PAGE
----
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Textile Waste

Thank you, Madam Speaker, and I thank Ms Orr for bringing this motion regarding textiles and sustainability before the Assembly today. In March, I spoke in this chamber about the Repair Café at Ginninderry. On that occasion, I noted my strong commitment to thrift and the wise management of resources. ‘If I can buy perfectly good second-hand clothing at an op-shop’, I said then, ‘there is no reason to buy things that are brand new. If a button falls off, sew it back on’.

In my previous speech, I also mentioned PhD student Monica Andrew, whom I met during my very enjoyable visit to the Ginninderry Repair Café. Monica and her husband John are regular volunteers at Ginninderry, where the Repair Café is held the first Sunday of each month. In addition, Monica established the Repair Café at the University of Canberra at the end of 2018.

This initiative grew directly out of her research at the university. Monica’s PhD focusses on clothing and textile sustainability. ‘We simply can’t keep pulling things out of the earth and putting them back into landfill’, she has said.[1] There is about a kilogram of cotton in a typical pair of jeans and a T-shirt, but as Monica points out, there are a lot of other things embedded in that kilo of cotton, including 66 kilowatt hours of energy and somewhere between 10,000 and 20,000 litres of water.[2]

Monica’s advice is simple: ‘All the research shows that the best way you can be more sustainable is to wear an item as many times as possible before you discard it’. This quest for longevity depends upon maintenance, she notes, which includes both proper laundering and repairs.

This is where community initiatives like Repair Cafés come in. Monica’s research has identified two major changes in Australian society. The first is that, sometime in the 1990s, Australian schools stopped ‘routinely teaching manual skills’. ‘There was this idea’, she has said, ‘that we needed knowledge workers, not manual workers’.[3] As a result, many people no longer know how to mend their own clothing.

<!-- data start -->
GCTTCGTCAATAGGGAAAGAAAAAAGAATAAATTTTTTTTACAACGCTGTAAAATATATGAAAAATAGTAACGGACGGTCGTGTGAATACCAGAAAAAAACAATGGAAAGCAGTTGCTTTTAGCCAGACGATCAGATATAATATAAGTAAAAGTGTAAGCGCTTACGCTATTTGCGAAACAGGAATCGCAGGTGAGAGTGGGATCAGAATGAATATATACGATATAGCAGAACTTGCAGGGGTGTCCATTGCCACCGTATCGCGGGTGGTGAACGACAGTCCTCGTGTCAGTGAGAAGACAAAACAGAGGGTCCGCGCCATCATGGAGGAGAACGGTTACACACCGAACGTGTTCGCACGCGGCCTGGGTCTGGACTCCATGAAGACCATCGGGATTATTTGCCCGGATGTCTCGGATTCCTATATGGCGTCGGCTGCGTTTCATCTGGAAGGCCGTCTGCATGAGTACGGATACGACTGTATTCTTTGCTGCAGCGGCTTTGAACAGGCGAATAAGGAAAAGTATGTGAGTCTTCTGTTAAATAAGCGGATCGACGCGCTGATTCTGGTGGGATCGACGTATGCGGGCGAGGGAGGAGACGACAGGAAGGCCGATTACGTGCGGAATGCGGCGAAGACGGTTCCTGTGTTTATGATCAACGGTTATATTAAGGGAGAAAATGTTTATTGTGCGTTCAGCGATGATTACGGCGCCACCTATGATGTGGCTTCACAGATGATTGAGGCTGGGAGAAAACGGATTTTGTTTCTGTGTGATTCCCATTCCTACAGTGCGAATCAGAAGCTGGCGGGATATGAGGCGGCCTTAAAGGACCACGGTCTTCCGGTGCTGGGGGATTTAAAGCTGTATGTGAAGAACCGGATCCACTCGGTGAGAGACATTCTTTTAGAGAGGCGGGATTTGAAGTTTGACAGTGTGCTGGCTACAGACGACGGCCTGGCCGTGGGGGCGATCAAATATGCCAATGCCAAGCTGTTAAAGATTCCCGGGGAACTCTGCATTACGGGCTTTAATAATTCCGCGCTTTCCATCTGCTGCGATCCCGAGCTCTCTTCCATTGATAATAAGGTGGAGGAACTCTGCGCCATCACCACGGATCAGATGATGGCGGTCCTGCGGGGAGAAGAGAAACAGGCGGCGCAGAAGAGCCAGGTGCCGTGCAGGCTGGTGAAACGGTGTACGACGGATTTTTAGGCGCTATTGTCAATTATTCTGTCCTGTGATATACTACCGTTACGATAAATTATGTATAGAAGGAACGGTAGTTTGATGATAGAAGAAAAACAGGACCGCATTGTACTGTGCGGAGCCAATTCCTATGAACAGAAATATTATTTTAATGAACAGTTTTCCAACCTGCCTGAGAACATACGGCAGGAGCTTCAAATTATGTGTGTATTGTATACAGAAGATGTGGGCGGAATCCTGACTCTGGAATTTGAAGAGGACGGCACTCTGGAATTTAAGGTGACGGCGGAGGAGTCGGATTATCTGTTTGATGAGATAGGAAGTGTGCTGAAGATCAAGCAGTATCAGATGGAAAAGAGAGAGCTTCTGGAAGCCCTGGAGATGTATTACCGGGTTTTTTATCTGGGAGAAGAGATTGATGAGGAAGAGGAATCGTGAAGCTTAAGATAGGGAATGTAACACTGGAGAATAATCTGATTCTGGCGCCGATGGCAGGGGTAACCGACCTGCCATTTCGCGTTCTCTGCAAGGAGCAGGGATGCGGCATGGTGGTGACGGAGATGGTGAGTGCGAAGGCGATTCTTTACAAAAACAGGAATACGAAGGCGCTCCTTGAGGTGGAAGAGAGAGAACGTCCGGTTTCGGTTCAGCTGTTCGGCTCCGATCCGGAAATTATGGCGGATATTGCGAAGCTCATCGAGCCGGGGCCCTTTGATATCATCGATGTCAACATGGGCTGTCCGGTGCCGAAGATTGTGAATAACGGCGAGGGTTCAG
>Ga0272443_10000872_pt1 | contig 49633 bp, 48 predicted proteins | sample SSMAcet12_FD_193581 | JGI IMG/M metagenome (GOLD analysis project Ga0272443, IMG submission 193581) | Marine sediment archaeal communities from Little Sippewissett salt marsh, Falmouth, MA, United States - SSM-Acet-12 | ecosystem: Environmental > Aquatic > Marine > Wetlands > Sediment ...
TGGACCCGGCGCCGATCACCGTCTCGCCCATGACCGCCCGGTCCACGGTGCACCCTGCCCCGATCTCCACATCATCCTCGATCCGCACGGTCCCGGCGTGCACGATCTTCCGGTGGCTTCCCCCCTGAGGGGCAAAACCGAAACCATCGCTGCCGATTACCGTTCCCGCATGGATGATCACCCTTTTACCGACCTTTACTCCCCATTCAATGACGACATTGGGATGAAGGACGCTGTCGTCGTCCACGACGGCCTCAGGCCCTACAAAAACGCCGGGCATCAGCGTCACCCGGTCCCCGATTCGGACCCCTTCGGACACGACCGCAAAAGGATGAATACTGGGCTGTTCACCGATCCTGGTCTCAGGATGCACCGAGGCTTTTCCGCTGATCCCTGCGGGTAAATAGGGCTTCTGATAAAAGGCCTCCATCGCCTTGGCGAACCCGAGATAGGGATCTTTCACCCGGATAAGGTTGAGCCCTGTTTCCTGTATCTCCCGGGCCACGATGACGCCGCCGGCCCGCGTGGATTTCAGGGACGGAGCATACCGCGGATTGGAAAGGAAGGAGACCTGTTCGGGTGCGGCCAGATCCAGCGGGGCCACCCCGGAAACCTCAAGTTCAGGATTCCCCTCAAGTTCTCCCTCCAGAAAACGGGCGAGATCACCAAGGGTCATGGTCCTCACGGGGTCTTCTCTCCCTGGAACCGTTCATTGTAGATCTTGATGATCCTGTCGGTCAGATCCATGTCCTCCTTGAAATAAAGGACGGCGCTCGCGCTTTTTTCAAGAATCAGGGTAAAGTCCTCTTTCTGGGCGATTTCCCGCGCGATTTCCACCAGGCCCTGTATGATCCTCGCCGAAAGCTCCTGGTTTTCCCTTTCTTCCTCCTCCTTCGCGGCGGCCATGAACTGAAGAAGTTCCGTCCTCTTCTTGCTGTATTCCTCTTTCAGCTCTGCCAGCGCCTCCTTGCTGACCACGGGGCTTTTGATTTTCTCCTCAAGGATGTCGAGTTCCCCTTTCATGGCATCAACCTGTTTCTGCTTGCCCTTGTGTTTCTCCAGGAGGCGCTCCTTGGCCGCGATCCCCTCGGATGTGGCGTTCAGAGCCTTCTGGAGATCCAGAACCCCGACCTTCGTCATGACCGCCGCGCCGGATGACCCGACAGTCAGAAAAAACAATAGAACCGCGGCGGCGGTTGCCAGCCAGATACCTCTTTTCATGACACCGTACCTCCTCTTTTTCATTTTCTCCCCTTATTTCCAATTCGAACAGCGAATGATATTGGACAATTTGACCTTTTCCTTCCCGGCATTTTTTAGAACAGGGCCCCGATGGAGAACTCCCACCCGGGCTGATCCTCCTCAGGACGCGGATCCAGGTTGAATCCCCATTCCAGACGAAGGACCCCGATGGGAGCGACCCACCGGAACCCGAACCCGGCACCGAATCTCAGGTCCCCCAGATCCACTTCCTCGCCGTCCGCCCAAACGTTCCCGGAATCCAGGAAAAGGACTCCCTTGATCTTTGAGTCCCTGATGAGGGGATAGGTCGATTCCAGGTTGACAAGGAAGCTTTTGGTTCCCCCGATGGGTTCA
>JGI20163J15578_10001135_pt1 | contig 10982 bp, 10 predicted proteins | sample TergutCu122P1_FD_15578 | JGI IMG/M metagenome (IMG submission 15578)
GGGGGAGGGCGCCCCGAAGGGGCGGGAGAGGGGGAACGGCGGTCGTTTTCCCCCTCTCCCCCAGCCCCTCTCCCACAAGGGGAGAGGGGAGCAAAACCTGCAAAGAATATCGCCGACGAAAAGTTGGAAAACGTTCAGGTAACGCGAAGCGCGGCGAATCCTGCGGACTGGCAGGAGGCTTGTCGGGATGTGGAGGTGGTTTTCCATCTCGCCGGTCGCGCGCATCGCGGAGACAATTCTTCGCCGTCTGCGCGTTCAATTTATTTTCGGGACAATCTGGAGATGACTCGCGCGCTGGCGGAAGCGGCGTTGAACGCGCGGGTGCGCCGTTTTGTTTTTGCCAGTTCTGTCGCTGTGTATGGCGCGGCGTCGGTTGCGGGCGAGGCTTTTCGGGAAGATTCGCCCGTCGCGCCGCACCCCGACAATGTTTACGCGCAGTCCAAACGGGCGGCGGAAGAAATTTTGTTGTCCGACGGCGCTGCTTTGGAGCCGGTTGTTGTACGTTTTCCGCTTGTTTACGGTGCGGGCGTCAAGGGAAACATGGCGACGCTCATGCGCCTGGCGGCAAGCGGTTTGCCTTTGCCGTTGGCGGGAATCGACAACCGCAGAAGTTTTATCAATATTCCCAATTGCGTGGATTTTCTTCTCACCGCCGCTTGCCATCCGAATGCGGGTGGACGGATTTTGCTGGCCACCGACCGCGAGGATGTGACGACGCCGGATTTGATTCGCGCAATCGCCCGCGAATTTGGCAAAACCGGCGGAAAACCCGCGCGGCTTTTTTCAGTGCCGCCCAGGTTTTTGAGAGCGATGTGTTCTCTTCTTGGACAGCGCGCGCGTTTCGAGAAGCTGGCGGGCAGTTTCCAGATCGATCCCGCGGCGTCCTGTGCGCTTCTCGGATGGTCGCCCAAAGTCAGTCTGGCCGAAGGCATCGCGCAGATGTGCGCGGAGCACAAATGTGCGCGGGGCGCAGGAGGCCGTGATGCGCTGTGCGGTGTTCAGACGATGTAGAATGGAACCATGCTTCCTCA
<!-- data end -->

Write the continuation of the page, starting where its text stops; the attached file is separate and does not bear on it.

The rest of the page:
At the UC and Ginninderry Repair Cafés, however, Monica teaches people how to sew on buttons, fix rips, mend fallen hems, and so forth. Most of these repairs are not difficult. ‘I get a lot of repairs … that take five minutes or less’, Monica notes. And this is an important fact because the other major change that has occurred is access to cheap clothing.

As a result, many people think ‘why bother repairing [something] now that I can go and buy a new one?’[4] But this is a false economy. As Monica makes clear, it often takes longer to go out and buy something than it would to do a quick repair.

Of course, another way to make sure that clothing is worn as many times as possible is to pass it along when we no longer need it. Many of us know that this can be done through community op-shops, but I take this opportunity to mention Roundabout Canberra. Local resident Hannah Andrevski founded this enterprise as a means of getting preloved clothing for babies and children into the hands of local charities that support families in need.

Roundabout Canberra recently ran out of clothing for older children. I understand that a generous community response has filled this gap when it comes to clothing for girls, but Hannah and her team are still desperate for boys’ clothing in sizes 8 through 16. I take this opportunity to encourage any Canberrans who have clean, good-condition boys’ clothes in these sizes to consider dropping them off to Roundabout Canberra, located at the Holt Community Hub in Beaurepaire Crescent, between 10am and 1pm on weekdays or between 1pm and 4pm on Saturdays.

I thank Hannah, Monica, Roundabout Canberra, the Repair Cafés at Ginninderry and at the UC, and all other residents and community organisations who are engaged in helping us be wiser in our management of textiles and other resources here in the ACT. I look forward to seeing the innovative ideas that such people and organisations will bring to upcoming public consultation on this matter. Thank you.

[1] [2] [3] Ibid. [4] Ibid.


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